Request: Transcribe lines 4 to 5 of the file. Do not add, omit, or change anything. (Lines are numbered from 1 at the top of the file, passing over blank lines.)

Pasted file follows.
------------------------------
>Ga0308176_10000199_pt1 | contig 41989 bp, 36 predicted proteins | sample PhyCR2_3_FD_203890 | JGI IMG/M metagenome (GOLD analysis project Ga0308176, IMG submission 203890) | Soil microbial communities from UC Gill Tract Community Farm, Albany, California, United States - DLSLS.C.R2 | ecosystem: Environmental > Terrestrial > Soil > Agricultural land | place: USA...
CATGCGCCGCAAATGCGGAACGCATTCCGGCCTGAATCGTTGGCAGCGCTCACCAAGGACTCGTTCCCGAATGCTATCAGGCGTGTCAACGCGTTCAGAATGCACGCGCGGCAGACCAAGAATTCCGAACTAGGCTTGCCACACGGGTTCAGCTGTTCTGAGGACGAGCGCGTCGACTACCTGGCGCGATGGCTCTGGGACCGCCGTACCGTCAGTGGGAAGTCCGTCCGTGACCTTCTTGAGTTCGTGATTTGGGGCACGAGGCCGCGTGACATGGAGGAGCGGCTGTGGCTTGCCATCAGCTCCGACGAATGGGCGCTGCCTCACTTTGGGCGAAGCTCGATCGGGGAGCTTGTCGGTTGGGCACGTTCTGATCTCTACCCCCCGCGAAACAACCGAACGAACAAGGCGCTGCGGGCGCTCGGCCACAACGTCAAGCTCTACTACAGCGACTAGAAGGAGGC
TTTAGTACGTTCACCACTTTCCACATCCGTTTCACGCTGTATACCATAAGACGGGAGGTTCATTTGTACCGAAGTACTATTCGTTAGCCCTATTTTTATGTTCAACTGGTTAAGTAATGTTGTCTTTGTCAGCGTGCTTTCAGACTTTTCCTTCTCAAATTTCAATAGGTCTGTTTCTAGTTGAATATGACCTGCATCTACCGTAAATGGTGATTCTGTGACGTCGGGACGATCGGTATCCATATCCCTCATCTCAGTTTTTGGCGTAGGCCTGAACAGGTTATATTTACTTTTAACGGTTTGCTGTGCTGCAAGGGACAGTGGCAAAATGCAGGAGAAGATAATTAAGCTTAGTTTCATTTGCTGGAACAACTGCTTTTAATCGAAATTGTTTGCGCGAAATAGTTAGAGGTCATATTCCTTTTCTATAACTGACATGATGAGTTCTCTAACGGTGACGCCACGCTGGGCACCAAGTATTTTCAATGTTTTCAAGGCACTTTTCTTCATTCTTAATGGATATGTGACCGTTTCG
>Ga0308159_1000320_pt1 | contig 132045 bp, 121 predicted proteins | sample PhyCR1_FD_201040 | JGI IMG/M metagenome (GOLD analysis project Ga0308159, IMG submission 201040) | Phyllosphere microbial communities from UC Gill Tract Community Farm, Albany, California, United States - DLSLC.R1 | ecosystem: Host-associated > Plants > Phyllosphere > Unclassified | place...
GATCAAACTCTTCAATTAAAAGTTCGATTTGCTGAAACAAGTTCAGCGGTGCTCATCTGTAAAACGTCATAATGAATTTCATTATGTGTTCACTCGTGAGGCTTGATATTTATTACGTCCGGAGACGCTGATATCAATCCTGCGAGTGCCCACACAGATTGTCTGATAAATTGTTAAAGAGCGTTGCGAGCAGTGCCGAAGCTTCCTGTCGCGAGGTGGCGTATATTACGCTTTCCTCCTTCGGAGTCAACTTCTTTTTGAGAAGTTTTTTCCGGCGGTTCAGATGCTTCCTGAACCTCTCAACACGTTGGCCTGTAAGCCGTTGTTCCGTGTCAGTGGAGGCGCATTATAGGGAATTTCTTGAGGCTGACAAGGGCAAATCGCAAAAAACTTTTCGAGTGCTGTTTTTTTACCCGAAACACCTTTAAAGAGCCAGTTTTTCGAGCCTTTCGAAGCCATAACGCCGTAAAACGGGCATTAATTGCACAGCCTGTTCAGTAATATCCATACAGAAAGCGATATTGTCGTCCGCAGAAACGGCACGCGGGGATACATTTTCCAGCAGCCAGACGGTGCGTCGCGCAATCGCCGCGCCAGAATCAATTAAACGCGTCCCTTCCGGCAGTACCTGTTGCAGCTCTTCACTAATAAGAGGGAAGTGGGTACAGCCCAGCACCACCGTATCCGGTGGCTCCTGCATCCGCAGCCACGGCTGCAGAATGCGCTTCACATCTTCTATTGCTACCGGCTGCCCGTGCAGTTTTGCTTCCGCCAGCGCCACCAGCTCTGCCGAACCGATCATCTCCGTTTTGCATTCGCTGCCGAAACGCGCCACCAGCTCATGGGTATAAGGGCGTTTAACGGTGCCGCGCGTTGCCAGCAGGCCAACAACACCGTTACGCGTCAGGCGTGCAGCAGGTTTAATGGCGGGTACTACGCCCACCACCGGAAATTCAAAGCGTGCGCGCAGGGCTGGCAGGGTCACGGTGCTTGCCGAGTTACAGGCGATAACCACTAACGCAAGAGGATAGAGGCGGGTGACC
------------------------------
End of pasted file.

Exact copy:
>Ga0308159_1000320_pt1 | contig 132045 bp, 121 predicted proteins | sample PhyCR1_FD_201040 | JGI IMG/M metagenome (GOLD analysis project Ga0308159, IMG submission 201040) | Phyllosphere microbial communities from UC Gill Tract Community Farm, Albany, California, United States - DLSLC.R1 | ecosystem: Host-associated > Plants > Phyllosphere > Unclassified | place...
GATCAAACTCTTCAATTAAAAGTTCGATTTGCTGAAACAAGTTCAGCGGTGCTCATCTGTAAAACGTCATAATGAATTTCATTATGTGTTCACTCGTGAGGCTTGATATTTATTACGTCCGGAGACGCTGATATCAATCCTGCGAGTGCCCACACAGATTGTCTGATAAATTGTTAAAGAGCGTTGCGAGCAGTGCCGAAGCTTCCTGTCGCGAGGTGGCGTATATTACGCTTTCCTCCTTCGGAGTCAACTTCTTTTTGAGAAGTTTTTTCCGGCGGTTCAGATGCTTCCTGAACCTCTCAACACGTTGGCCTGTAAGCCGTTGTTCCGTGTCAGTGGAGGCGCATTATAGGGAATTTCTTGAGGCTGACAAGGGCAAATCGCAAAAAACTTTTCGAGTGCTGTTTTTTTACCCGAAACACCTTTAAAGAGCCAGTTTTTCGAGCCTTTCGAAGCCATAACGCCGTAAAACGGGCATTAATTGCACAGCCTGTTCAGTAATATCCATACAGAAAGCGATATTGTCGTCCGCAGAAACGGCACGCGGGGATACATTTTCCAGCAGCCAGACGGTGCGTCGCGCAATCGCCGCGCCAGAATCAATTAAACGCGTCCCTTCCGGCAGTACCTGTTGCAGCTCTTCACTAATAAGAGGGAAGTGGGTACAGCCCAGCACCACCGTATCCGGTGGCTCCTGCATCCGCAGCCACGGCTGCAGAATGCGCTTCACATCTTCTATTGCTACCGGCTGCCCGTGCAGTTTTGCTTCCGCCAGCGCCACCAGCTCTGCCGAACCGATCATCTCCGTTTTGCATTCGCTGCCGAAACGCGCCACCAGCTCATGGGTATAAGGGCGTTTAACGGTGCCGCGCGTTGCCAGCAGGCCAACAACACCGTTACGCGTCAGGCGTGCAGCAGGTTTAATGGCGGGTACTACGCCCACCACCGGAAATTCAAAGCGTGCGCGCAGGGCTGGCAGGGTCACGGTGCTTGCCGAGTTACAGGCGATAACCACTAACGCAAGAGGATAGAGGCGGGTGACC